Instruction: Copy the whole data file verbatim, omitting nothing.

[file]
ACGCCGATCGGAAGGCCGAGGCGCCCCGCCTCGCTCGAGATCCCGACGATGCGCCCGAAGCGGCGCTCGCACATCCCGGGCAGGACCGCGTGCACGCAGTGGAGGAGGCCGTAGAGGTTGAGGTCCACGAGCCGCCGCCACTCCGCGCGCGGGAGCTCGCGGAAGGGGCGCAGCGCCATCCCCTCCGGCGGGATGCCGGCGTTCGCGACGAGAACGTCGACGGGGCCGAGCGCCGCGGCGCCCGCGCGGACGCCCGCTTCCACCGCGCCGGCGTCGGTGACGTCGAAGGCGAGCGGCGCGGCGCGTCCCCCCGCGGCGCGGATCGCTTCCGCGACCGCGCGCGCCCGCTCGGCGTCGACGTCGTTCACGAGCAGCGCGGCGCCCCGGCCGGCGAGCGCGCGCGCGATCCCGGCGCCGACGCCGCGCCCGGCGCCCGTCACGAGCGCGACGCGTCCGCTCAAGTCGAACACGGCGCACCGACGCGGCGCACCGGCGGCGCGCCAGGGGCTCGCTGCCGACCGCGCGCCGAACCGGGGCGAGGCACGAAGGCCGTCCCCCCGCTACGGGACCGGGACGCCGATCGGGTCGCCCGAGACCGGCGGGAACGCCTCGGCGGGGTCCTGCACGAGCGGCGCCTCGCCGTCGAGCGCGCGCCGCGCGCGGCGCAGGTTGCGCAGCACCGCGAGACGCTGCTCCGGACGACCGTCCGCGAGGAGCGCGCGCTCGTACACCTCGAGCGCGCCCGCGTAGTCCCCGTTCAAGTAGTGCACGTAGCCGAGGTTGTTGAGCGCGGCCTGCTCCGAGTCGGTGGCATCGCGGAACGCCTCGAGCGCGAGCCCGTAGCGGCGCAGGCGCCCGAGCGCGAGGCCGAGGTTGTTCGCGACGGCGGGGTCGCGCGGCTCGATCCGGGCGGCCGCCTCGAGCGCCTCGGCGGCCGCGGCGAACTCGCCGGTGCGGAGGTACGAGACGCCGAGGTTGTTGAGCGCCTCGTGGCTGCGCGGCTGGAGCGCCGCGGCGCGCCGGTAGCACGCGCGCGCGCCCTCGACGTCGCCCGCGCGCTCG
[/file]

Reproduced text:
ACGCCGATCGGAAGGCCGAGGCGCCCCGCCTCGCTCGAGATCCCGACGATGCGCCCGAAGCGGCGCTCGCACATCCCGGGCAGGACCGCGTGCACGCAGTGGAGGAGGCCGTAGAGGTTGAGGTCCACGAGCCGCCGCCACTCCGCGCGCGGGAGCTCGCGGAAGGGGCGCAGCGCCATCCCCTCCGGCGGGATGCCGGCGTTCGCGACGAGAACGTCGACGGGGCCGAGCGCCGCGGCGCCCGCGCGGACGCCCGCTTCCACCGCGCCGGCGTCGGTGACGTCGAAGGCGAGCGGCGCGGCGCGTCCCCCCGCGGCGCGGATCGCTTCCGCGACCGCGCGCGCCCGCTCGGCGTCGACGTCGTTCACGAGCAGCGCGGCGCCCCGGCCGGCGAGCGCGCGCGCGATCCCGGCGCCGACGCCGCGCCCGGCGCCCGTCACGAGCGCGACGCGTCCGCTCAAGTCGAACACGGCGCACCGACGCGGCGCACCGGCGGCGCGCCAGGGGCTCGCTGCCGACCGCGCGCCGAACCGGGGCGAGGCACGAAGGCCGTCCCCCCGCTACGGGACCGGGACGCCGATCGGGTCGCCCGAGACCGGCGGGAACGCCTCGGCGGGGTCCTGCACGAGCGGCGCCTCGCCGTCGAGCGCGCGCCGCGCGCGGCGCAGGTTGCGCAGCACCGCGAGACGCTGCTCCGGACGACCGTCCGCGAGGAGCGCGCGCTCGTACACCTCGAGCGCGCCCGCGTAGTCCCCGTTCAAGTAGTGCACGTAGCCGAGGTTGTTGAGCGCGGCCTGCTCCGAGTCGGTGGCATCGCGGAACGCCTCGAGCGCGAGCCCGTAGCGGCGCAGGCGCCCGAGCGCGAGGCCGAGGTTGTTCGCGACGGCGGGGTCGCGCGGCTCGATCCGGGCGGCCGCCTCGAGCGCCTCGGCGGCCGCGGCGAACTCGCCGGTGCGGAGGTACGAGACGCCGAGGTTGTTGAGCGCCTCGTGGCTGCGCGGCTGGAGCGCCGCGGCGCGCCGGTAGCACGCGCGCGCGCCCTCGACGTCGCCCGCGCGCTCG